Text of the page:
December 3, 2008

#003: Characters vs. Plot

     There are movies out there that just seem to have no plot. It used to drive me nuts to sit and watch a movie where nothing happens. This year I really started focusing on paying more attention to the how the plot effects the characters and visa versa. I realized that sometimes a movie isn't about what happens, but rather who it happens to. I started noticing whether plot elements were there to move the story forward, or help develop a character. It got me a lot more interested in knowing who the characters are, and why they act the way they do. I think about how a writer has to sit down and consider every word a character speaks, and the body language and tone he uses. There is so much thought that has to go into each character. Then once the concept is there, the director has to get the actors to execute it correctly. Some movies do a very good job of this, while others rely on an exciting plot to carry the movie. This post is going to consider the "character driven" film.

      Don't get me wrong, there is no dichotomy between character movies and plot movies. Every movie has to have some sort of plot; and every movie has to have characters, or at least someone/something the movie is about. There is a pretty big range between the ends of this continuum, and all movies fall somewhere in between. I would say that most Hollywood blockbusters fall on the plot-driven side. Independent movies tend to be more character-driven, where the plot elements are used to further develop the characters. I think the best way to illustrate what I am trying to talk about is to make examples of some movies.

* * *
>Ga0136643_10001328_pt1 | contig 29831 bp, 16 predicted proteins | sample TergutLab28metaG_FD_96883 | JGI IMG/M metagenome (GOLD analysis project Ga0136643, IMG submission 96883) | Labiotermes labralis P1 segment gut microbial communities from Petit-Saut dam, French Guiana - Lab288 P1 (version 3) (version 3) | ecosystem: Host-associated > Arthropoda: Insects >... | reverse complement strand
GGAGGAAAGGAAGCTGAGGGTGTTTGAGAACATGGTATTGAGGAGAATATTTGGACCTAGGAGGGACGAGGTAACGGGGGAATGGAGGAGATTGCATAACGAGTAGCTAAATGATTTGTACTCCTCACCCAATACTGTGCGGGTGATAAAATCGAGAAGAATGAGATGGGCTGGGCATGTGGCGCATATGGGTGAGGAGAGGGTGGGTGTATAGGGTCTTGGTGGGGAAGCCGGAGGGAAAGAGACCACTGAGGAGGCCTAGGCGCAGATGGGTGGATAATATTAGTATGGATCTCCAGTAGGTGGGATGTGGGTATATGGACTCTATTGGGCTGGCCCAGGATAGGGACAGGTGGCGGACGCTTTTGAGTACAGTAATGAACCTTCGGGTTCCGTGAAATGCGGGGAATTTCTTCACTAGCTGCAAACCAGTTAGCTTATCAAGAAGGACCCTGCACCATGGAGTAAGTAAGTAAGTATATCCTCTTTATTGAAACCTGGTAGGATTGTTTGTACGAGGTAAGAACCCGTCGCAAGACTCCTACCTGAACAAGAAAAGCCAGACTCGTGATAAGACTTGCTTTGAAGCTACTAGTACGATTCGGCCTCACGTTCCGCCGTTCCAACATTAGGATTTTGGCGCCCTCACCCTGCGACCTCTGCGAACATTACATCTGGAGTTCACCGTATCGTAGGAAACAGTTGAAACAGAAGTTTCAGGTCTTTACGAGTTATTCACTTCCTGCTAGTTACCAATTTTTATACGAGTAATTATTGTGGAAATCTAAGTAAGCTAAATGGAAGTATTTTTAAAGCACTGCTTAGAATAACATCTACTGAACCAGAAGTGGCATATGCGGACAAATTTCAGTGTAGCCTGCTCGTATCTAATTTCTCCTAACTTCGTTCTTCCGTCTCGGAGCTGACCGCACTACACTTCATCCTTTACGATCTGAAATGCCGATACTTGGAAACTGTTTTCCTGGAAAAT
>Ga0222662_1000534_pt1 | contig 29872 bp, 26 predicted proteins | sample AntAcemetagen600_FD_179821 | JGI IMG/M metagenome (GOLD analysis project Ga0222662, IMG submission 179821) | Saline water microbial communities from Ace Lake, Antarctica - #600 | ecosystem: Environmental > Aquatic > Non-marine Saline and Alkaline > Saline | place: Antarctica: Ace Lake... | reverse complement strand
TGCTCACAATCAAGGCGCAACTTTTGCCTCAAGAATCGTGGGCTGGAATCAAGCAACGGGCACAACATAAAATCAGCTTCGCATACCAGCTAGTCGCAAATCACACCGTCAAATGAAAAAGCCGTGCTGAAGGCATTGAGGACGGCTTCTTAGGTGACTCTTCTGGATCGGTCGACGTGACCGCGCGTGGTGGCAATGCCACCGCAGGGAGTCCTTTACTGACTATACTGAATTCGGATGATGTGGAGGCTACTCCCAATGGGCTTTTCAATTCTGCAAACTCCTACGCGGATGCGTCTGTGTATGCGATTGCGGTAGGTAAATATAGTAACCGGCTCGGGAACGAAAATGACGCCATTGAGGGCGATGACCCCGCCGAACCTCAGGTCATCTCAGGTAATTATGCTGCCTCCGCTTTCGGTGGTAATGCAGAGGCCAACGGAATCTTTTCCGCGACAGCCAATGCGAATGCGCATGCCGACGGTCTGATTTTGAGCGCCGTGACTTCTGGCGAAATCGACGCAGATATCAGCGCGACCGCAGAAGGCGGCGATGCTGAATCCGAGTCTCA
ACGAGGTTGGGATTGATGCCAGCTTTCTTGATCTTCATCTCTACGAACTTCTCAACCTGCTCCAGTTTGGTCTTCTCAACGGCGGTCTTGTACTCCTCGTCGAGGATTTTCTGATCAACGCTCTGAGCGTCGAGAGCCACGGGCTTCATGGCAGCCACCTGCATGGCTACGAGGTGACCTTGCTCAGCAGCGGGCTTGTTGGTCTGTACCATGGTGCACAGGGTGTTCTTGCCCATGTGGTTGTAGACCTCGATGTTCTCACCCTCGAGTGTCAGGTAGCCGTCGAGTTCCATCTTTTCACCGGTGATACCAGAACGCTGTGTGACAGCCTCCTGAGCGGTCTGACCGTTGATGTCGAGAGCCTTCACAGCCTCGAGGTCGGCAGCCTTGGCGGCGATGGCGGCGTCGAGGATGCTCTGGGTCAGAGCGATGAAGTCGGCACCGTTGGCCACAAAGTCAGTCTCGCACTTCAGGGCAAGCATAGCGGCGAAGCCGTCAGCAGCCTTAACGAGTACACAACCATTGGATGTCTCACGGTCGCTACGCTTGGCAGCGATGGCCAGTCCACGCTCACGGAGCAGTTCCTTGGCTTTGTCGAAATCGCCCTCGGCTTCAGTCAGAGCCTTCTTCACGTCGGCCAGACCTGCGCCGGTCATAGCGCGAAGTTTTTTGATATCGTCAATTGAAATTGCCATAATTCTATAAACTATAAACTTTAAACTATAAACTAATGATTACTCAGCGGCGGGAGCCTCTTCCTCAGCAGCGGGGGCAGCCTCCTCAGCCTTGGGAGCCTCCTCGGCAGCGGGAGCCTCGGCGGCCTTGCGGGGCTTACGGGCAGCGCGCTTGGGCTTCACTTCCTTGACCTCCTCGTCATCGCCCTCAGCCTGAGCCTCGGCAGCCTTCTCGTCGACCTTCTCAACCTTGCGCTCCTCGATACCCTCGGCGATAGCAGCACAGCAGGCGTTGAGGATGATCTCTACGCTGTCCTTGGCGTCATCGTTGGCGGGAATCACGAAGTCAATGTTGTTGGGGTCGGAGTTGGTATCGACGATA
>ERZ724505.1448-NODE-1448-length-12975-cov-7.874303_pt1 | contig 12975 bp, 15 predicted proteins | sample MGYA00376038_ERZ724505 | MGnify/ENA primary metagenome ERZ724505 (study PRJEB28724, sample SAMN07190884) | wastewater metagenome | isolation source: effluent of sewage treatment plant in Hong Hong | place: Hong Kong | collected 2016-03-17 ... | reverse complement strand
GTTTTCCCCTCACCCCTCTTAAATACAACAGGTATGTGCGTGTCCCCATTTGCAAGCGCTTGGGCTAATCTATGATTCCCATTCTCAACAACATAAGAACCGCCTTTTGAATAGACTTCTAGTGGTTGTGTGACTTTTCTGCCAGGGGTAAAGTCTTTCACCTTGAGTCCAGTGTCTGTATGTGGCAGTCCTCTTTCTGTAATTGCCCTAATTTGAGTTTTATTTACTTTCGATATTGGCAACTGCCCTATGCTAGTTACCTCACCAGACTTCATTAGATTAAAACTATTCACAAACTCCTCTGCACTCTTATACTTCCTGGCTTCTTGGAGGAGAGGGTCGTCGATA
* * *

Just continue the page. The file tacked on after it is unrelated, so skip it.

The first movie I want to think about is Transformers. This movie is almost completely plot-driven. Why do I say this? Lets look at our characters played by Shia LeBeouf and Megan Fox. There is very little time spent developing either of these main characters. We do learn some things about Megan's past, and how her father was a criminal, but this has very little impact on the overall plot. It might have contributed to a side story that was never really explored in the final cut of the movie. When I was done watching this movie I realized that I knew very little about the characters involved in this story. Any other teenage guy, with totally different issues, could have replaced Sam Witwicky, and it wouldn't have changed the movie all that much. There just aren't very many scenes that give us a background of why he is the way he is, or why he reacts the way he does. Those scenes are left out so they can just show him doing things. I am not saying this is a bad thing. I mean, it is an action movie.